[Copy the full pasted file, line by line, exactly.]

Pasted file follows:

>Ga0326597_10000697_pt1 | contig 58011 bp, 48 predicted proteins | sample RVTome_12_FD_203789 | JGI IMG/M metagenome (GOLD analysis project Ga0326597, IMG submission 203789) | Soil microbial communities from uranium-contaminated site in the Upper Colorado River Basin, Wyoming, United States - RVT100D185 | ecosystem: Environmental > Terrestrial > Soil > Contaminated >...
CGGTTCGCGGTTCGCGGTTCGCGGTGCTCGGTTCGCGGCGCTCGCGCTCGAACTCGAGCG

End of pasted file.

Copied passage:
>Ga0326597_10000697_pt1 | contig 58011 bp, 48 predicted proteins | sample RVTome_12_FD_203789 | JGI IMG/M metagenome (GOLD analysis project Ga0326597, IMG submission 203789) | Soil microbial communities from uranium-contaminated site in the Upper Colorado River Basin, Wyoming, United States - RVT100D185 | ecosystem: Environmental > Terrestrial > Soil > Contaminated >...
CGGTTCGCGGTTCGCGGTTCGCGGTGCTCGGTTCGCGGCGCTCGCGCTCGAACTCGAGCG